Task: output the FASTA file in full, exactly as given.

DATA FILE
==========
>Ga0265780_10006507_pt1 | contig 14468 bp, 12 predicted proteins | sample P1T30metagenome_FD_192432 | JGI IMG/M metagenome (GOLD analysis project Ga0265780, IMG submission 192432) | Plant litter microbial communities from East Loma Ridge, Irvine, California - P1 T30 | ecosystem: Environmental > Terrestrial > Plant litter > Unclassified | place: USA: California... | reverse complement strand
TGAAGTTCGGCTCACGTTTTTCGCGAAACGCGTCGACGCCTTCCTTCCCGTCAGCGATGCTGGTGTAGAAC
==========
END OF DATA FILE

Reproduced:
>Ga0265780_10006507_pt1 | contig 14468 bp, 12 predicted proteins | sample P1T30metagenome_FD_192432 | JGI IMG/M metagenome (GOLD analysis project Ga0265780, IMG submission 192432) | Plant litter microbial communities from East Loma Ridge, Irvine, California - P1 T30 | ecosystem: Environmental > Terrestrial > Plant litter > Unclassified | place: USA: California... | reverse complement strand
TGAAGTTCGGCTCACGTTTTTCGCGAAACGCGTCGACGCCTTCCTTCCCGTCAGCGATGCTGGTGTAGAAC